Accession Number : AD0781490

Title :   State-of-the-Art for Assessing Earthquake Hazards in the United States Report 3. Factors in the Specification of Ground Motions for Design Earthquakes in California,


Personal Author(s) : Hofmann,Renner B.

Report Date : JUN 1974

Pagination or Media Count : 103

Abstract : Accelerations of 0.4g to over 1.0g from earthquakes of magnitudes 4.5 to 6.5 have been recorded near their sources. In practice, design earthquake procedures extrapolate recorded data, usually to within a few miles of the source fault. The bases for these extrapolations either are purely statistical or are contingent upon assumed time functions of fault displacement. When modified to account for fault dislocation, curves of maximum acceleration at a predominant period versus magnitude and depth adequately predict peak accelerations near the source as well as at a distance. Peak accelerations occur only during a fraction of the duration of high-amplitude shaking and attenuate more rapidly with distance than the general level of high accelerations. Peak accelerations at 10 Hz appear to be limited by the effective stress locking a fault just prior to the time of rupture. Peaks up to 2.0g may or may not occur and are essentially independent of magnitude. Topography, absorption, and transmission of seismic energy through sedimentary layers are shown to have frequency- and distance-dependent effects on the resulting shaking at the surface. Duration of shaking and distortions of the surface in areas of sedimentary cover are also shown to be important considerations in the specification of design earthquakes. (Modified author abstract)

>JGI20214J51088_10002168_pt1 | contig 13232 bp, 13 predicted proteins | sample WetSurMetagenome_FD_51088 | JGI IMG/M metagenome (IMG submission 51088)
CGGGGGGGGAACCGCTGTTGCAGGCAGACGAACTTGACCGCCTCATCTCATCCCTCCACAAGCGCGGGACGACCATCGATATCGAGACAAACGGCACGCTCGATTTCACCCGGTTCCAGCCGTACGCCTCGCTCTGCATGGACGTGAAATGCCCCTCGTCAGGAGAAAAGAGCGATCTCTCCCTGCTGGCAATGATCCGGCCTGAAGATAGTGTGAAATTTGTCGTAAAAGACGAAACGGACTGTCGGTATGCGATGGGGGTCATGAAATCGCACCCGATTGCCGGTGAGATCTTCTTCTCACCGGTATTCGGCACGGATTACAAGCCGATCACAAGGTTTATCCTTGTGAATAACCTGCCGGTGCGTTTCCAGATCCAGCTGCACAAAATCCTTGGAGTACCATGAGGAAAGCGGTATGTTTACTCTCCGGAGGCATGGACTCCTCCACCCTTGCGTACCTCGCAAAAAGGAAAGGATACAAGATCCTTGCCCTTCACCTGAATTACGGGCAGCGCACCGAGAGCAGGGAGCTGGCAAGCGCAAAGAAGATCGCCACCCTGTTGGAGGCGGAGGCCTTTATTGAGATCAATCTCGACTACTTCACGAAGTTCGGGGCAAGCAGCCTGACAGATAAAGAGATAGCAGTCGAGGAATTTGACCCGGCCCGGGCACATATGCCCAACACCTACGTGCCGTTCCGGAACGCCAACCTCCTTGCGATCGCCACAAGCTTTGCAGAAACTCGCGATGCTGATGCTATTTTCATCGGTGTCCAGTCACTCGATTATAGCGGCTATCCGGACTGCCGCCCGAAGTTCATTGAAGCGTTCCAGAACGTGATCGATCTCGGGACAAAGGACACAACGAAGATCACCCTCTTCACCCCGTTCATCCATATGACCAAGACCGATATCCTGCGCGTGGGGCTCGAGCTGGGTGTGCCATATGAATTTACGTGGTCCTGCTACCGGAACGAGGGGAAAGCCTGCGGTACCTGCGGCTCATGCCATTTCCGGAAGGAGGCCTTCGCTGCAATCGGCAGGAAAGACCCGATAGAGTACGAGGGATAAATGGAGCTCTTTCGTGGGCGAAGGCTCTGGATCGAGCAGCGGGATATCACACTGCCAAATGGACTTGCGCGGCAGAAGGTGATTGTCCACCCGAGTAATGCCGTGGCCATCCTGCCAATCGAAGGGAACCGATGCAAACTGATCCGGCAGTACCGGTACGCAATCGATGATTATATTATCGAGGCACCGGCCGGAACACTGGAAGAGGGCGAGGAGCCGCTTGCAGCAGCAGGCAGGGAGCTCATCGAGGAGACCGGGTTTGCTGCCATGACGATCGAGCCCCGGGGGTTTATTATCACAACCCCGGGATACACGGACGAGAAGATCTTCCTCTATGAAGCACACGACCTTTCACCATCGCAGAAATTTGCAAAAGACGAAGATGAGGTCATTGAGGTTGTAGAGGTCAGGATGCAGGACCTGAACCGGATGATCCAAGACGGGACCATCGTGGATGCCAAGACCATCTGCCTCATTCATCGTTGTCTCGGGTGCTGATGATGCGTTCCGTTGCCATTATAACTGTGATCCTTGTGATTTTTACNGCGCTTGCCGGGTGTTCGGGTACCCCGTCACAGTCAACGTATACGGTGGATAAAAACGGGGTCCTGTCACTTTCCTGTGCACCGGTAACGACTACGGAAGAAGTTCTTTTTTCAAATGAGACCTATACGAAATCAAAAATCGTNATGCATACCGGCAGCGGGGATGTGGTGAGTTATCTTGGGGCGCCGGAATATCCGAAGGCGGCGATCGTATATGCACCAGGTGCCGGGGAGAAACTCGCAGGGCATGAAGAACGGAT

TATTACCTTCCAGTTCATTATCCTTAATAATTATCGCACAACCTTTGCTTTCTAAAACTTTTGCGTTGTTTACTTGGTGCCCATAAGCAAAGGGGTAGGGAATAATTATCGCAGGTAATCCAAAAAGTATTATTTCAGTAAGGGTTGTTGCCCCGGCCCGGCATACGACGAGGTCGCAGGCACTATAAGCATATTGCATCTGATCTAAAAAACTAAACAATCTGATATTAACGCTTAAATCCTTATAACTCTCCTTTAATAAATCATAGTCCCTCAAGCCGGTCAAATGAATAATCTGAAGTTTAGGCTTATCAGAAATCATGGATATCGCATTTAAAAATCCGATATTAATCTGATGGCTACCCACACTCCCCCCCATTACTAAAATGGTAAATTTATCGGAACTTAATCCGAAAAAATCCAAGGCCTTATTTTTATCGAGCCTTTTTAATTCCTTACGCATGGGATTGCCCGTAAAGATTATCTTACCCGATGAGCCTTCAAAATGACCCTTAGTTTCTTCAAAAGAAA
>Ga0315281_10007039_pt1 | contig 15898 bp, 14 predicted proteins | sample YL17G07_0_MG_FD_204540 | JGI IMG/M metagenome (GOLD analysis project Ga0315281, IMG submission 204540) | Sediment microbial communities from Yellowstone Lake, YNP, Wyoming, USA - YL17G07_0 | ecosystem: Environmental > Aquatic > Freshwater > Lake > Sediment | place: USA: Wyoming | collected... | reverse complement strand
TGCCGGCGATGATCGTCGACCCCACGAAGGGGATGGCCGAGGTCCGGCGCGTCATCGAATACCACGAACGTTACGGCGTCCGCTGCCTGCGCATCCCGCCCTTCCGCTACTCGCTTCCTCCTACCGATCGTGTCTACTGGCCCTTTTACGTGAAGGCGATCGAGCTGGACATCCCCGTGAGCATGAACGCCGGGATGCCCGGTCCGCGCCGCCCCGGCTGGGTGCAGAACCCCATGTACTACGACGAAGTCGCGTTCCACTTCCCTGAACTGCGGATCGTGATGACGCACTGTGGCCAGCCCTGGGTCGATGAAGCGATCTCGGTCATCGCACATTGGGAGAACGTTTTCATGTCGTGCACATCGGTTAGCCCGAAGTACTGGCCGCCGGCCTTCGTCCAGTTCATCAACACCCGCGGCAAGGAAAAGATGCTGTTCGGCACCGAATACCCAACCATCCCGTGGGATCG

Descriptors :   *Earthquakes, *Hazards, *Ground motion, *California, Seismic waves, Faults(Geology), Shear stresses, Epicenters

Subject Categories : Seismology

Distribution Statement : APPROVED FOR PUBLIC RELEASE